Items filtered by date: May 2016

Friday, 20 May 2016 18:18

Tips for Beginner Runners

Running is one of the most natural things we can do! Running is also a great way to stay in shape and is a relatively inexpensive hobby. It does not require expensive equipment, gym membership fees, or extensive training – it’s something that we all know how to do. Running for as little as 12-20 minutes three times a week can improve bone density. According to the American Heart Association, 75 minutes of running each week can prevent cardiovascular diseases. Studies even suggest that dementia can be prevented by running. These are just a few benefits of running. If you are thinking about taking up running, or you already have, here are a few tips to help prevent injuries. Before starting any exercise plan, speaking to your primary care physician is important.

  • Good running shoes that are made for your foot type are essential for running. A podiatrist can help determine the best shoes for your foot type. Running stores often provide an analysis as well to determine the best shoe for a specific foot type.
  • Alternate shoes every 400 miles, and consider having two pairs to alternate between to allow the shoes to dry out between runs.
  • Start slowly and work your way up. The recommendation is not to increase distance by more than 10% each week. A good pace is a “conversational pace.” You should be able to hold a conversation while running.
  • If something hurts for two days while running, then take two days off. Once you return, if it still hurts, then consider seeing a physician.
  • It is better to go further at a slower pace at first, than to worry about speed when you are just beginning. Speed comes with time. Work on endurance first.
  • Stretching before and after running is a great way to decrease muscle aches and pains and helps to prevent injuries.

Aside from checking with a doctor or healthcare professional before starting any exercise or fitness regimen, be sure to have a podiatrist conduct a thorough foot exam to correct and/or prevent foot problems that may worsen with exercise. Orthotics, or custom shoe inserts may be beneficial to prevent injuries in the foot.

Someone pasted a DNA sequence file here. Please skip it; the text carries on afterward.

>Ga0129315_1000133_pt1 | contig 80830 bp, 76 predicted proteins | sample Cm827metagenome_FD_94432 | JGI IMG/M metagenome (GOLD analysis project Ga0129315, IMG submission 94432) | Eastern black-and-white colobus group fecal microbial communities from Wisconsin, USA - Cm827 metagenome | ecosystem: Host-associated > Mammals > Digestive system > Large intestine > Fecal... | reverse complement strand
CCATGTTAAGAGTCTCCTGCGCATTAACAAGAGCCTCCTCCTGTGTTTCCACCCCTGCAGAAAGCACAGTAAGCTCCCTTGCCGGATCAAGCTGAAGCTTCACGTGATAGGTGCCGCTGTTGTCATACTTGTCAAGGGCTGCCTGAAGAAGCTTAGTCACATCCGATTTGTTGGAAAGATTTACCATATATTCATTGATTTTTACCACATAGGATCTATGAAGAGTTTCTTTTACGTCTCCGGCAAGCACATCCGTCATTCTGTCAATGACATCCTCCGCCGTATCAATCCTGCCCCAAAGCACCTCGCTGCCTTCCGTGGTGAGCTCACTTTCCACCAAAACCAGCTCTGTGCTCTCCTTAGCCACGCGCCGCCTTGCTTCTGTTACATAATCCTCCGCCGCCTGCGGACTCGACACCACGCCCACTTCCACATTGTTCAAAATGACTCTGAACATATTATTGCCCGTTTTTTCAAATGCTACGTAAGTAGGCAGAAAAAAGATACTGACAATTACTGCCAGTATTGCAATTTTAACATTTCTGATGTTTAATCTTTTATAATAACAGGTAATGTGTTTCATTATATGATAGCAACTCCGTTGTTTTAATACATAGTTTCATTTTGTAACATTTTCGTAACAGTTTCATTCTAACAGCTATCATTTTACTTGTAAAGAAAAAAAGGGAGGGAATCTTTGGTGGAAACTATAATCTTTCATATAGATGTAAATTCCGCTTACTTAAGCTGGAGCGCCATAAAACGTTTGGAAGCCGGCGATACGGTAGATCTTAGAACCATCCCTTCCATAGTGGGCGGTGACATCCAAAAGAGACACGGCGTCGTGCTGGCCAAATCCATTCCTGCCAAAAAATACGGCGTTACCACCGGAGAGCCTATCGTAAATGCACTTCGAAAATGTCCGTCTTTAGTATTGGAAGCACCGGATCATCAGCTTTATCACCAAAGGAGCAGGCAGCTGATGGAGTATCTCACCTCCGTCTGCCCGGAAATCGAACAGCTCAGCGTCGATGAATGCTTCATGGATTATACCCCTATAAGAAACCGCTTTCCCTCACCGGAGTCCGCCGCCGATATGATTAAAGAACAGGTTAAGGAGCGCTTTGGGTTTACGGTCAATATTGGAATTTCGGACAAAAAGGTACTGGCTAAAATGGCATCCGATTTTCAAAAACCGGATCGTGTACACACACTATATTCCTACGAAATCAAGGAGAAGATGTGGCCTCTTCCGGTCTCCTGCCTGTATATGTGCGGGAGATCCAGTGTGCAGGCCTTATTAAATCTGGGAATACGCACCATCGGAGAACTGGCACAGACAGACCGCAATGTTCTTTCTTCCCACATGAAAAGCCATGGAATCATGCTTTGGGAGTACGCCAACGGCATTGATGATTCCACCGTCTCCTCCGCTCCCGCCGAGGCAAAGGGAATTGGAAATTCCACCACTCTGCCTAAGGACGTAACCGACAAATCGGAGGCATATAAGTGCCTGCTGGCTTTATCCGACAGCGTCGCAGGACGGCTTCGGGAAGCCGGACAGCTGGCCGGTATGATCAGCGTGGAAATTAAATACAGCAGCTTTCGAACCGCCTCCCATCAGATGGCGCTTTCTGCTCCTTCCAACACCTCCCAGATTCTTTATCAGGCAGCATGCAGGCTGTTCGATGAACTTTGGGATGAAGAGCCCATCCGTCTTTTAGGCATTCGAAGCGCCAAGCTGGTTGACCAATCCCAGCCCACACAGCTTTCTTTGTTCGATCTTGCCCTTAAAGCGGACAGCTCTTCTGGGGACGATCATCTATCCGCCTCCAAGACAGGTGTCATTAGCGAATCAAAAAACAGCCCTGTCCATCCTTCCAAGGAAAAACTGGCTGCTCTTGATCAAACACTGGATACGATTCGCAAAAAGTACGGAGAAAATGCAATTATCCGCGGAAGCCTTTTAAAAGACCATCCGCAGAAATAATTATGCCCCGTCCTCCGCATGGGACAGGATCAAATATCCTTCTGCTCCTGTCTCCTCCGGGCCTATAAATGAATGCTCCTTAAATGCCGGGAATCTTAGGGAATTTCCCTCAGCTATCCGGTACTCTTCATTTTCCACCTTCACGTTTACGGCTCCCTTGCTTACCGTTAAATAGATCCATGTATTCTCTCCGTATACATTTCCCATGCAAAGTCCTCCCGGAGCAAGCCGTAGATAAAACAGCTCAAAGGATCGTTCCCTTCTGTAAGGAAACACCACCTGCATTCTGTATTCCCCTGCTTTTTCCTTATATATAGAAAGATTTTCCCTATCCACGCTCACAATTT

Please visit our website for more information or call 614-885-3338 (FEET) to schedule an appointment with us at our Columbus or Gahanna office

Wednesday, 04 May 2016 18:17

Being Proactive With Diabetes

In the United States alone, 1.4 million people are diagnosed with diabetes each year!  The prevalence in the population is 9.3%, and 86 million Americans have been diagnosed with “pre-diabetes.” Diabetes is ranked the 7th leading cause of death.  Being diagnosed with diabetes is life altering, but the diagnosis is what you make of it.

Many people receive the diagnosis and ignore it or avoid it because it scares them.  Diabetes is a very manageable disease and nerve damage can be prevented by eating a healthy diet, staying active, checking blood sugar levels at home, and taking medications as prescribed.  Keeping blood sugar levels down are the key to preventing damage.

Diabetes can wreak havoc on many organs and various parts of the body, including the feet.  High blood sugar levels damage the nerves in the feet/legs making it difficult to feel the feet or legs.  This condition is called diabetic neuropathy.  When this happens it is important to never walk around barefoot, and to also be cautious with hot water or hot surfaces that may cause a burn that you may not be able to feel.  Patients with neuropathy should check their feet daily for redness, blisters, or wounds.  It may also be a good idea to discuss getting diabetic shoes from your podiatrist to help prevent wounds.

If you have been diagnosed with diabetes it may be time to see your podiatrist.  Stay involved in your health and tackle diabetes head-on!

Please visit our website for more information or call 614-885-3338 (FEET) to schedule an appointment with us at our Columbus or Gahanna office

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